Leah Kay built her business through perseverance, innovation, and a steadfast belief in herself. Learn more about her story and the steps other women entrepreneurs can take to empower their own business success.

Entrepreneurs who discover their companies through an unexpected pivot from a different industry are fascinating. Rather than focusing on increasing profits, these innovators focus on testing their potential and reaching their full capabilities. Leah Kay, founder of Soulvation Society, an e-commerce brand specializing in quality, comfortable hair accessories, started as an aspiring food chemist and professor. She eventually pivoted into e-commerce by first identifying a gap in the marketplace and then asking how she could empower herself to fill it.

Kay recently discussed her best advice for empowering herself and others to create a successful brand.

Start with curiosity and self-reflection

“I had zero experience in business and zero people in my life that knew business,” Kay said. “I had no idea how to do it, but I was relentless to learn.” Kay’s tenacity led her to ask herself several key questions that served as a springboard to creating her future company. The questions included, “Am I pursuing the right dream? Am I meant to be an entrepreneur? Should I be selling something else? Can I make a difference?”

Kay was captivated by entrepreneurs that took their self-funded brand into the millions territory. To her, that tenacity takes so much personal growth and overcoming fear. She listened to Sara Blakely (founder of Spanx) and Ben Francis’s (founder of Gymshark) stories on how they grew their brands from their home into what they are today.

“I was fascinated by how these entrepreneurs thought differently, and I wanted to follow in their footsteps,” Kay said. “Also, I had no money in the bank, so I had nothing left to lose.”

Identify a gap in the marketplace

While earning her master’s in food chemistry, Kay focused on staying comfortable while still looking put together. Wearing a headband as part of her personal “uniform” helped her keep her hair up while not looking like, in her words, “a total disaster.” She couldn’t find any quality, functional headbands to wear. The ones at the department store were generic and boring. She tried ordering from brands online that just left her disappointed. Most had awful, cotton-based fabric or tacky prints and always slid off her head.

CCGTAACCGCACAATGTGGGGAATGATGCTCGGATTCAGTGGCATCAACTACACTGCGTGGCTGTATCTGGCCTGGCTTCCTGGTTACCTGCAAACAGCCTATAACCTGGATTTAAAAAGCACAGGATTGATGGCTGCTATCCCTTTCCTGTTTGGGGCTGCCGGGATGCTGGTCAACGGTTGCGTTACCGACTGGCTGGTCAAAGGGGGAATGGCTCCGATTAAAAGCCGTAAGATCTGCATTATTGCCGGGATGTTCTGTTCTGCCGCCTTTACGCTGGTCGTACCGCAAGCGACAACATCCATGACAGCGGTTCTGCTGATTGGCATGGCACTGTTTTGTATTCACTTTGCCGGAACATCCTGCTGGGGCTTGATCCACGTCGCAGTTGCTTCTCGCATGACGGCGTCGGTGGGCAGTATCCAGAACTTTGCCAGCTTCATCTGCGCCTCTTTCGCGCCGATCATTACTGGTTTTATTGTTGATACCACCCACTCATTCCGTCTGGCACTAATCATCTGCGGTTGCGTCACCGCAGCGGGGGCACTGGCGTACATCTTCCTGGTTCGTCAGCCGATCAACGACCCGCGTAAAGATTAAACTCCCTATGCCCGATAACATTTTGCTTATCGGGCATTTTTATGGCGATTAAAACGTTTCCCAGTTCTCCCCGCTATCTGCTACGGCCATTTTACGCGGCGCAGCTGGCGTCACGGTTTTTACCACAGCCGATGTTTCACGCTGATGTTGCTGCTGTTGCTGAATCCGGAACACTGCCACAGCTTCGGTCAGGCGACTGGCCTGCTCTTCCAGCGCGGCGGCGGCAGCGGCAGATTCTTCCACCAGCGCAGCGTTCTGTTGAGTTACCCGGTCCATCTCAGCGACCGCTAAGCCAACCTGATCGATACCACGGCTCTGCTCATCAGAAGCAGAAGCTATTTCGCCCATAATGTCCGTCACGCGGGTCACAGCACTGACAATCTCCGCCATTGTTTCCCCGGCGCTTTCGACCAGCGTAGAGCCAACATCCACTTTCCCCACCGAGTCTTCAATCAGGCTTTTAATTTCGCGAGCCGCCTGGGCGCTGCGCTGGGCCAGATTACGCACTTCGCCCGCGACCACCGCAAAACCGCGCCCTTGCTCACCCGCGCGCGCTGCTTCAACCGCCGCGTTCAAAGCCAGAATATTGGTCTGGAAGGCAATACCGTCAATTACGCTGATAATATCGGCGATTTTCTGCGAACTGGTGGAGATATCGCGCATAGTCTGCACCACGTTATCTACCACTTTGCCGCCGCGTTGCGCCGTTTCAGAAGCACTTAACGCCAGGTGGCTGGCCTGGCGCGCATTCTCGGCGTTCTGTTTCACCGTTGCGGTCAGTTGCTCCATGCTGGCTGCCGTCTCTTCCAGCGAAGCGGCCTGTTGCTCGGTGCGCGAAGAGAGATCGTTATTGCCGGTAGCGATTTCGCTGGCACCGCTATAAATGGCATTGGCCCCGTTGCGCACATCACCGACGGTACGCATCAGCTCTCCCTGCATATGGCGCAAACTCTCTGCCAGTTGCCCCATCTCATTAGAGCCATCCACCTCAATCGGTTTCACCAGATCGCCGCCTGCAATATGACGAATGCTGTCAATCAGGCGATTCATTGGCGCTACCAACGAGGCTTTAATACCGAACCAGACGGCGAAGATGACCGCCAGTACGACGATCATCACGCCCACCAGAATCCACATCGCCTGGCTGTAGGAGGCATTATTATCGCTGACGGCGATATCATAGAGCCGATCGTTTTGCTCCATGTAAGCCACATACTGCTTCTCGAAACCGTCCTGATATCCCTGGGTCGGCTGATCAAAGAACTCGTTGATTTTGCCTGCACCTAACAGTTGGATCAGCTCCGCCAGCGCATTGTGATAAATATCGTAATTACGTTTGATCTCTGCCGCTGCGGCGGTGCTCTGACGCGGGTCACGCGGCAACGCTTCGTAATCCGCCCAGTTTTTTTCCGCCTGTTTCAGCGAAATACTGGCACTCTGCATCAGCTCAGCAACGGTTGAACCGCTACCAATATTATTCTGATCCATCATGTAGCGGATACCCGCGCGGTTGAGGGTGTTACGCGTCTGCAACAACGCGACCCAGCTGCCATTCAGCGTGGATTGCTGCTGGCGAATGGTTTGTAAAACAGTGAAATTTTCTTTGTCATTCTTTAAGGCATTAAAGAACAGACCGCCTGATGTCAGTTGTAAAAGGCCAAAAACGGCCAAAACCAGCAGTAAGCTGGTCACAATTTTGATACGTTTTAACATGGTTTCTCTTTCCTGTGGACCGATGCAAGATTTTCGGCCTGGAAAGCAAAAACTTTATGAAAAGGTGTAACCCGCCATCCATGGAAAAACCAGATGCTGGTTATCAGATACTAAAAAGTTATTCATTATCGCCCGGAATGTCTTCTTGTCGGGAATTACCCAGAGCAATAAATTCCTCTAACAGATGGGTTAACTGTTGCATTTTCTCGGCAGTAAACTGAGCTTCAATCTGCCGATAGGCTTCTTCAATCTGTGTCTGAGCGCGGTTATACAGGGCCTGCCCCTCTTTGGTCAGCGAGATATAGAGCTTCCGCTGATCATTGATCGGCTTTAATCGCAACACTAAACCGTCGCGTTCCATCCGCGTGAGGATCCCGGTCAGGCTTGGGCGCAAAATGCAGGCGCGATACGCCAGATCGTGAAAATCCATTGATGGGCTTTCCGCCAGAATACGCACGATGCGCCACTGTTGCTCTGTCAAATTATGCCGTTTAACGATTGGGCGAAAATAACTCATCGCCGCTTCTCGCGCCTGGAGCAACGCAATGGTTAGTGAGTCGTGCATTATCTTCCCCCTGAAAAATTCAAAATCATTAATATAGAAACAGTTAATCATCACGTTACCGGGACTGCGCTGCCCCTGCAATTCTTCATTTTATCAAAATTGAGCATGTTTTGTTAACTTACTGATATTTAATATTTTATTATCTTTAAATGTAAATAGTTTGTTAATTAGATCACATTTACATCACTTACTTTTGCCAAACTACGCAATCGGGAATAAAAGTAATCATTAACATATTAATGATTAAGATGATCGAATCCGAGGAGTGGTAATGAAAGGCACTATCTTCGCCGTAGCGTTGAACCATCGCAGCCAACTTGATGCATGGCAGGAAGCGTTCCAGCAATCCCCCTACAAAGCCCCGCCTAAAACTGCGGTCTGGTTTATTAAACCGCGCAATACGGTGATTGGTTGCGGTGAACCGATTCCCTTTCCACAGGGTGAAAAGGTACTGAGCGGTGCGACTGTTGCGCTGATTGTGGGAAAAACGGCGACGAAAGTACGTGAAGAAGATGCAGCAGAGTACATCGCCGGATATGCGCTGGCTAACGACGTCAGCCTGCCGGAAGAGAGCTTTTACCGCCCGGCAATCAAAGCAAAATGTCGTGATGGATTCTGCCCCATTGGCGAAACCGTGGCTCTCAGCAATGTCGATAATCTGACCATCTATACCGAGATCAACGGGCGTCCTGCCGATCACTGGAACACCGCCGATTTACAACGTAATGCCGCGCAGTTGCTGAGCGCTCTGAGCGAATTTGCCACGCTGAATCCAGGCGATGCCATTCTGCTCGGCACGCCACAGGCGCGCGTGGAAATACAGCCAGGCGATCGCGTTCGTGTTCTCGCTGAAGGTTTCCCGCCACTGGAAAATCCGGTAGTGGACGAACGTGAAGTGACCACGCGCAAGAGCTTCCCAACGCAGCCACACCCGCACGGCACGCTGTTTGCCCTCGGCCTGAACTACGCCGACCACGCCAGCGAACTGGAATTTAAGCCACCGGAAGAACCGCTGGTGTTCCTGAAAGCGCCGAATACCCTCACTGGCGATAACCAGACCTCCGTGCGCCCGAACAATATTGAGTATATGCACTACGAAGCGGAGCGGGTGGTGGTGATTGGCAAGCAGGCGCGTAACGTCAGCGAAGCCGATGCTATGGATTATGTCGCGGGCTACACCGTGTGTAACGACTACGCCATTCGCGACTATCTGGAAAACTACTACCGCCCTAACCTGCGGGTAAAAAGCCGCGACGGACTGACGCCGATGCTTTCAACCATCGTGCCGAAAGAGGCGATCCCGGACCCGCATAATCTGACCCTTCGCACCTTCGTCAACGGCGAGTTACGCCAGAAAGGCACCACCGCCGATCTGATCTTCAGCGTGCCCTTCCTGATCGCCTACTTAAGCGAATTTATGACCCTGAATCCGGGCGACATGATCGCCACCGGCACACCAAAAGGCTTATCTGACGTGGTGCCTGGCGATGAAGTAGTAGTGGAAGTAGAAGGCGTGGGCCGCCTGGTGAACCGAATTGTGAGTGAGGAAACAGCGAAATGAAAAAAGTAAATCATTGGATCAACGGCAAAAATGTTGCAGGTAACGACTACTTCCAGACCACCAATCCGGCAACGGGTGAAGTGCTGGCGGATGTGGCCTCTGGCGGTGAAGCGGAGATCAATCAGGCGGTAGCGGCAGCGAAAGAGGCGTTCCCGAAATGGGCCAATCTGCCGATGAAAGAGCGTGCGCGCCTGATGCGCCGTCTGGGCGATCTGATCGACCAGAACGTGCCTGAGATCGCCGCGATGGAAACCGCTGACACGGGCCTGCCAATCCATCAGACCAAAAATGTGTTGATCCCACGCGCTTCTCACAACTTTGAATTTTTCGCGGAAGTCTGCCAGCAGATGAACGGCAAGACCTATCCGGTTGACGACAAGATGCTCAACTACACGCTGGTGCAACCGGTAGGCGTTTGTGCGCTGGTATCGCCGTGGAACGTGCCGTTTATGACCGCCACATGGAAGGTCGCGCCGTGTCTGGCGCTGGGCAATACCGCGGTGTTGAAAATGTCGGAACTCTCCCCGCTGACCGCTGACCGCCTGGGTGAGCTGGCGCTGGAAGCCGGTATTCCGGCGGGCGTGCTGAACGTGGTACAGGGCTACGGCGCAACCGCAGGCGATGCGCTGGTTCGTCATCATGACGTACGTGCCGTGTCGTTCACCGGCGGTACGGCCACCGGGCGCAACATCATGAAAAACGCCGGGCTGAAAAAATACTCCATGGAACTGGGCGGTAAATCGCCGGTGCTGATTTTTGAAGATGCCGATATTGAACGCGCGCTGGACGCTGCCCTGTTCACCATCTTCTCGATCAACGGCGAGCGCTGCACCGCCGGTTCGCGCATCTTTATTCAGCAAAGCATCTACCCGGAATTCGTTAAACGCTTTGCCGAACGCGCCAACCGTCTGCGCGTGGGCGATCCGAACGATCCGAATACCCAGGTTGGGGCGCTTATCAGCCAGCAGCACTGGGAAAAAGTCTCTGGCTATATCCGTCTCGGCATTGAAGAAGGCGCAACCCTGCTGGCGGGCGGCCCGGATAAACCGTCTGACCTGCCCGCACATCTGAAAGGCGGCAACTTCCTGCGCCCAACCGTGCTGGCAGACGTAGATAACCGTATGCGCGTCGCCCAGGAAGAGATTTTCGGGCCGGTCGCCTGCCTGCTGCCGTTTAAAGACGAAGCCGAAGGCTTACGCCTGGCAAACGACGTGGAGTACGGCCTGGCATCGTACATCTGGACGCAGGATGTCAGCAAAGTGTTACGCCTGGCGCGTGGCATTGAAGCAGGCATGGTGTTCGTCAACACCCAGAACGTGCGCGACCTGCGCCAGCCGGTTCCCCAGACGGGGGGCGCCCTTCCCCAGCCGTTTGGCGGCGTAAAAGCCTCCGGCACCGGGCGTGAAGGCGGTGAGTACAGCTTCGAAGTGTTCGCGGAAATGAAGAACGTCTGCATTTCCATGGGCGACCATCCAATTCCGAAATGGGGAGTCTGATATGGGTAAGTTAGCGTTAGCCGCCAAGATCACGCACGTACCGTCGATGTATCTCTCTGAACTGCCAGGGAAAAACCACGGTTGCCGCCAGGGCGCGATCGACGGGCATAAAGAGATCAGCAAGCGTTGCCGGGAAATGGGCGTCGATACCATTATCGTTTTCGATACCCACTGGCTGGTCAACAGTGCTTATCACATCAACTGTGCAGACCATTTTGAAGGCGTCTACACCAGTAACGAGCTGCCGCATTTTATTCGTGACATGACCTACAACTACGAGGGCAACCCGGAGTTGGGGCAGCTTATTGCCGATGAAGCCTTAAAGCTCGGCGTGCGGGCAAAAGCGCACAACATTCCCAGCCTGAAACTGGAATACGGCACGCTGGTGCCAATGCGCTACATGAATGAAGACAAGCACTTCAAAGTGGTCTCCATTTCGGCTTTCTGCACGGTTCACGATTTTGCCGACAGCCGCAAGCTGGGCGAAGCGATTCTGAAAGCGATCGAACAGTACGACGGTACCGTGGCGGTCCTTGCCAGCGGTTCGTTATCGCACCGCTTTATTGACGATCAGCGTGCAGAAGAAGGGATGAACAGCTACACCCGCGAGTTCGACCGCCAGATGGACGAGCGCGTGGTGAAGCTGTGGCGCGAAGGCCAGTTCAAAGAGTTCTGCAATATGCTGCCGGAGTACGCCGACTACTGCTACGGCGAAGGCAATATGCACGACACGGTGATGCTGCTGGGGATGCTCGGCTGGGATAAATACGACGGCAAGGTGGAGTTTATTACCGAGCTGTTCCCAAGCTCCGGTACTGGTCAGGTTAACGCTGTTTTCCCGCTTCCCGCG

According to Kay, “It was almost like the universe was telling me to take them off. Finally, putting the matter into my own hands, I pulled out my mom’s sewing machine and started making headbands for myself.” The rest fell into place quickly. Kay discovered, “I decided to build a headband brand. But not just any headband brand. The best headband brand.”

Develop and empower a team

When her business first launched, Kay said the most significant obstacle was learning how to hand off tasks.

“When you start your brand all by yourself, doing every little job takes its toll, but it can be hard to let it go,” Kay said. “Once you find your key players who do these tasks better than you can, and you can start to focus on growing, that’s where the magic happens.”

Kay also shared that she experienced internal friction when initially trying to build out her team. “I held onto all the hats for longer than I needed to, and it hindered our growth,” Kay said. “I’m happy to say we now have a solid, hard-working team that crushes it better than I could have imagined.”

Today, Soulvation Society has grown to a 100% self-funded, women-owned and operated brand with over $2 million in sales and zero debt.

“The funny part is, it was never about the sales, but rather finding out what my potential is,” Kay said.

When asked what advice she has for entrepreneurs wanting to launch their brands, Kay said it’s critical to develop positivity informed by the perseverance of others.

“I would find myself listening to podcasts from other entrepreneurs while I’m sewing away making headbands in my tiny room. I’d read books on brand building. I’d stalk other founders on social media. My sources of inspiration and positivity were always other entrepreneurs. I didn’t let any other noise get in the way.”

Kay could remember countless times when people close to her said she was wasting time trying to build a brand. “They told me I dreamed too big. But I saw what I wanted to become, and I didn’t let the small opinions of others stop me.”

This article was written by Shama Hyder from Forbes and was legally licensed through the Industry Dive publisher network. Please direct all licensing questions to legal@industrydive.com.

Readers should consult their own attorneys or other tax advisors regarding any financial or tax strategies mentioned in this article. These materials are for informational purposes only and do not necessarily reflect the views or endorsement of Santander Bank.

  Equal Housing Lender. Santander Bank, N.A. is a Member FDIC and a wholly owned subsidiary of Banco Santander, S.A. ©2021 Santander Bank, N.A. All rights reserved. Santander, Santander Bank, and the Flame Logo are trademarks of Banco Santander, S.A. or its subsidiaries in the United States or other countries. All other trademarks are the property of their respective owners.


Was this article helpful?

You already voted!